The Last Key Blog

Written by: Paul Thompson

Primary Source: Thornapple CSA

So for latecomers, the title is a pun on “key log”, which is the log that you have to remove to break up a logjam. I tend to conflate this with something the like the key note, which is the tonic in a scale, the note on which songs frequently (but not always) end. As my one remaining regular reader knows quite well, I always take the Sunday after Thanksgiving to make a reference to Aldo Leopold’s discussion of the key log in his foundational work on environmental ethics, A Sand County Almanac. Way back in 2009 I wrote:

“A thing is right when it tends to preserve the integrity, stability, and beauty of the biotic community. It is wrong when it tends otherwise.” Leopold was trying to get us to see that our community was more than human, that we are in community with the land. His ethic was revolutionary in many ways that we are only now starting to appreciate.

  • The original key blog went on to talk about how focusing on food might be a good way to act on Leopold’s desire to incorporate the land itself into our understanding of community. That’s a nice theme for a blog written under the auspices of a Community Supported Agriculture. It was, I hoped, something that we could see as a fundamental part of the CSA way.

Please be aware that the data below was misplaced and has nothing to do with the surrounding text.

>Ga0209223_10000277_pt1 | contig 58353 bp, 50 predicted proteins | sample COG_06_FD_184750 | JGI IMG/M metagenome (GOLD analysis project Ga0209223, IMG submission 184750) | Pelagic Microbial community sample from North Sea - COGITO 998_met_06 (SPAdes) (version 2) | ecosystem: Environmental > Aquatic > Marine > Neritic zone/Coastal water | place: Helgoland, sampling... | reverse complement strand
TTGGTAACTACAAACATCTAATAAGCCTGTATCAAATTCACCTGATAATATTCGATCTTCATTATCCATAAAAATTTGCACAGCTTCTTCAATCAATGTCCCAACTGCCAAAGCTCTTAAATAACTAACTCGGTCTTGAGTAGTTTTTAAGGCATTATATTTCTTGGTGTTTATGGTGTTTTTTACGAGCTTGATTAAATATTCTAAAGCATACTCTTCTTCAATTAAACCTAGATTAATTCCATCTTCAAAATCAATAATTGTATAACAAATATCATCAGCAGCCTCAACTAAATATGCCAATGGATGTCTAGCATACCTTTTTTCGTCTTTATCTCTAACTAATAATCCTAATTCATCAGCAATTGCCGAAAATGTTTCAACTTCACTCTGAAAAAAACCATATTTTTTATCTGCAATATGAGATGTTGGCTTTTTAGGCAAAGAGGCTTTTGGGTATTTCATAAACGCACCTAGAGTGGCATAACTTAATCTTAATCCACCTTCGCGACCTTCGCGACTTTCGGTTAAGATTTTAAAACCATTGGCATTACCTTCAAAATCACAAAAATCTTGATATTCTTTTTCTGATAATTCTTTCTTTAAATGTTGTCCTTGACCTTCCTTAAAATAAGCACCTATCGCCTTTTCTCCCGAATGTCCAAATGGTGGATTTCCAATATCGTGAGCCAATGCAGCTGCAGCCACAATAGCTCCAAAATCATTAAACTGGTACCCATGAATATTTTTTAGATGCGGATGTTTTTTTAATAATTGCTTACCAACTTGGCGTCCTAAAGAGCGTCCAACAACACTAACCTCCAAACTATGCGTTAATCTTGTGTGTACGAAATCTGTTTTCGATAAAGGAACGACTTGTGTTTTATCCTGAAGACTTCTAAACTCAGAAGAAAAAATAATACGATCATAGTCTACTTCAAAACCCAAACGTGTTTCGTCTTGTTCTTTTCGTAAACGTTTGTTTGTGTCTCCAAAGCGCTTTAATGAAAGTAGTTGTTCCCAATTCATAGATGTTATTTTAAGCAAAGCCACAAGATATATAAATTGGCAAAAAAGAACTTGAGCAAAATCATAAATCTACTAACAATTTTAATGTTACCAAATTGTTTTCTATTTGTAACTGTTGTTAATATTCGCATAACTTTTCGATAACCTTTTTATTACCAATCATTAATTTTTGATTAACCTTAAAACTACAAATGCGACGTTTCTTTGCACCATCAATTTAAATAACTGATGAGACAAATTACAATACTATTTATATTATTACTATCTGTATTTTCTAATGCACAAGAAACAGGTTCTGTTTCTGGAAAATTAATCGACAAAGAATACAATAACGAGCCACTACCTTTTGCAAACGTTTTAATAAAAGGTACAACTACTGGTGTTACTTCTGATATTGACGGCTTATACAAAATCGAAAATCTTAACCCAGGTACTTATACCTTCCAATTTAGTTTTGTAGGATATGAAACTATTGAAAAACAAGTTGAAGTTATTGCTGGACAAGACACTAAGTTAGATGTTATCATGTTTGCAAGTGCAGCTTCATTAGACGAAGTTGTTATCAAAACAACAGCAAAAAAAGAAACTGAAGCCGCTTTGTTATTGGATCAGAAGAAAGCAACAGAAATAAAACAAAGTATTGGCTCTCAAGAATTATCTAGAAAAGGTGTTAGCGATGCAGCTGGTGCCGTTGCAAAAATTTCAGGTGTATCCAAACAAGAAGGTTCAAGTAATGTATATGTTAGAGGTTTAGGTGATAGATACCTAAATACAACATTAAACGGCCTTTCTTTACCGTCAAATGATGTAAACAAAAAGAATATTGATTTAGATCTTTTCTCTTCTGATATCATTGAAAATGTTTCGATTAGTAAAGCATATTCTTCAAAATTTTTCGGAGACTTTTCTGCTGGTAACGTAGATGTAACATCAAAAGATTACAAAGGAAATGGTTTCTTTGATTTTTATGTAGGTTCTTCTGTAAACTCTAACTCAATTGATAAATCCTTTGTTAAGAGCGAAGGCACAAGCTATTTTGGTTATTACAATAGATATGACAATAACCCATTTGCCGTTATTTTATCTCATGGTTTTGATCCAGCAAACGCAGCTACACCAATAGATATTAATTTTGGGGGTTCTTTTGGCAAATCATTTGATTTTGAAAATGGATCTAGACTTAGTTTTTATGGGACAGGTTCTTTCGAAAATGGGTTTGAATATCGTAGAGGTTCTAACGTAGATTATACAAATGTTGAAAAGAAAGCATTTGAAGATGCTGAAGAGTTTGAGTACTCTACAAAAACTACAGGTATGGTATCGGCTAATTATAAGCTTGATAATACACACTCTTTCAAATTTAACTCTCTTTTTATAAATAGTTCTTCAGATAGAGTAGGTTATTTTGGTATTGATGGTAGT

Well, I’m not backing off from that thought, but I am done writing the Thornapple Blog. You’ll just have to get through the winter of 2016-17 without me, I’m afraid. I’m sure I won’t disappear from cyberspace completely, but the routine of sitting down every Sunday and ginning up 400 words or so has gotten tiresome.

Happy Thanksgiving, America. And may God’s blessings go with you.

I’m sure you’ll need them!

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Paul Thompson
Paul B. Thompson holds the W. K. Kellogg Chair in Agricultural, Food and Community Ethics at Michigan State University in East Lansing, Michigan. He formerly held positions in philosophy at Texas A&M University and Purdue University. His research has centered on ethical and philosophical questions associated with agriculture and food, and especially concerning the guidance and development of agricultural technoscience.
Paul Thompson

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